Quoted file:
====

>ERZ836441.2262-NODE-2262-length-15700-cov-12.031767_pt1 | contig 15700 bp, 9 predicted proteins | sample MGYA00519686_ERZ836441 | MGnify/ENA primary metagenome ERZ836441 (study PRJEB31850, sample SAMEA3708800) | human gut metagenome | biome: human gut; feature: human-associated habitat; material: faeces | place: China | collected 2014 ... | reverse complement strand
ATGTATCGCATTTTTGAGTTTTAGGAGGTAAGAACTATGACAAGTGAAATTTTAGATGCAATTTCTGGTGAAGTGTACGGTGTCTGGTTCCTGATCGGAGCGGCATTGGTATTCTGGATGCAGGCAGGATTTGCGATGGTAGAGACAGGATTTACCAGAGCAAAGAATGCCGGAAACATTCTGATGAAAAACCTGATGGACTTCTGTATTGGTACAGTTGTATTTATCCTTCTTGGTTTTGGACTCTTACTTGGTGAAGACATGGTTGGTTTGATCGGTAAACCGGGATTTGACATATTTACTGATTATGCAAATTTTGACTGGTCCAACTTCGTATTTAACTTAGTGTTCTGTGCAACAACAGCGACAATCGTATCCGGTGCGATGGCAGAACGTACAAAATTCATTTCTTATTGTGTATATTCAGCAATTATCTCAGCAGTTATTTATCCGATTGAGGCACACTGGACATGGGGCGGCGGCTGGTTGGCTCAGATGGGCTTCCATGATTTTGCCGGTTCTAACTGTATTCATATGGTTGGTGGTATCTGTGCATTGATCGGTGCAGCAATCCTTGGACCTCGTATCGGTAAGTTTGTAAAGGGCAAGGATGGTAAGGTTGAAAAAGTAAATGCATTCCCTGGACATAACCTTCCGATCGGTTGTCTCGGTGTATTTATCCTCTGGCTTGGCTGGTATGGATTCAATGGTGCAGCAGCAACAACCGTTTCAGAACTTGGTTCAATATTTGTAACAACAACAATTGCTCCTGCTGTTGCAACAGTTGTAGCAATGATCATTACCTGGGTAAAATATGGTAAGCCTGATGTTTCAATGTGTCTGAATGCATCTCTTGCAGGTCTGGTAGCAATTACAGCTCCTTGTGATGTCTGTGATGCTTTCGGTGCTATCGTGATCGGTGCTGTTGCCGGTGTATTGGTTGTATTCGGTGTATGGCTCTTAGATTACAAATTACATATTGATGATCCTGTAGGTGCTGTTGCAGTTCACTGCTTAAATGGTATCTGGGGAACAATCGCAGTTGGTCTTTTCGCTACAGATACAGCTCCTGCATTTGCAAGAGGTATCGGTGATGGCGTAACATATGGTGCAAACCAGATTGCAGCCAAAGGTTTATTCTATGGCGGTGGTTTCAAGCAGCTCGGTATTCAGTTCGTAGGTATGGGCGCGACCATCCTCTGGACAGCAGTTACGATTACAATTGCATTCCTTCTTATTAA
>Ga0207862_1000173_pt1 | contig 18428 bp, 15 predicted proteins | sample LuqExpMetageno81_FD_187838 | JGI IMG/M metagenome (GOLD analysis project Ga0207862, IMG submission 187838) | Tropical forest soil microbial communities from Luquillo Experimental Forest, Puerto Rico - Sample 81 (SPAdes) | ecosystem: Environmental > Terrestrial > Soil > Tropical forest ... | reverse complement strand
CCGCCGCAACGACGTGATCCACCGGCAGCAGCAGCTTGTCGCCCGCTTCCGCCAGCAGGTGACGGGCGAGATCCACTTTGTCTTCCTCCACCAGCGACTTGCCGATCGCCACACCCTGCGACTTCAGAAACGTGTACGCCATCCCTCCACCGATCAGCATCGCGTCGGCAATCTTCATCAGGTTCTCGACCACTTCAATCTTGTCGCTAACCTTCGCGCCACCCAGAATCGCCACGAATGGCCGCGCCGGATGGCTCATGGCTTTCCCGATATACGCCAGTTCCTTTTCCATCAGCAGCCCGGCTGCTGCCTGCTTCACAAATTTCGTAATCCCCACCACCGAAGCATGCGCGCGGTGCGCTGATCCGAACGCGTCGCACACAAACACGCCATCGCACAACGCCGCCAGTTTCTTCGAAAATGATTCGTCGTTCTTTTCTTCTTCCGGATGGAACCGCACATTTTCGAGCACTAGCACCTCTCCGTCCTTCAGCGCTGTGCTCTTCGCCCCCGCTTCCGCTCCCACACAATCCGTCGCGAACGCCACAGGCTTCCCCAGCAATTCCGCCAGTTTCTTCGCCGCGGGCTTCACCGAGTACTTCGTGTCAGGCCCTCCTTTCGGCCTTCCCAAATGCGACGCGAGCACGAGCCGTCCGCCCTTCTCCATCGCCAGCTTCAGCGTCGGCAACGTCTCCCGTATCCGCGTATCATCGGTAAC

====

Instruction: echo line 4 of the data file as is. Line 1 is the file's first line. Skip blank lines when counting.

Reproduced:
CCGCCGCAACGACGTGATCCACCGGCAGCAGCAGCTTGTCGCCCGCTTCCGCCAGCAGGTGACGGGCGAGATCCACTTTGTCTTCCTCCACCAGCGACTTGCCGATCGCCACACCCTGCGACTTCAGAAACGTGTACGCCATCCCTCCACCGATCAGCATCGCGTCGGCAATCTTCATCAGGTTCTCGACCACTTCAATCTTGTCGCTAACCTTCGCGCCACCCAGAATCGCCACGAATGGCCGCGCCGGATGGCTCATGGCTTTCCCGATATACGCCAGTTCCTTTTCCATCAGCAGCCCGGCTGCTGCCTGCTTCACAAATTTCGTAATCCCCACCACCGAAGCATGCGCGCGGTGCGCTGATCCGAACGCGTCGCACACAAACACGCCATCGCACAACGCCGCCAGTTTCTTCGAAAATGATTCGTCGTTCTTTTCTTCTTCCGGATGGAACCGCACATTTTCGAGCACTAGCACCTCTCCGTCCTTCAGCGCTGTGCTCTTCGCCCCCGCTTCCGCTCCCACACAATCCGTCGCGAACGCCACAGGCTTCCCCAGCAATTCCGCCAGTTTCTTCGCCGCGGGCTTCACCGAGTACTTCGTGTCAGGCCCTCCTTTCGGCCTTCCCAAATGCGACGCGAGCACGAGCCGTCCGCCCTTCTCCATCGCCAGCTTCAGCGTCGGCAACGTCTCCCGTATCCGCGTATCATCGGTAAC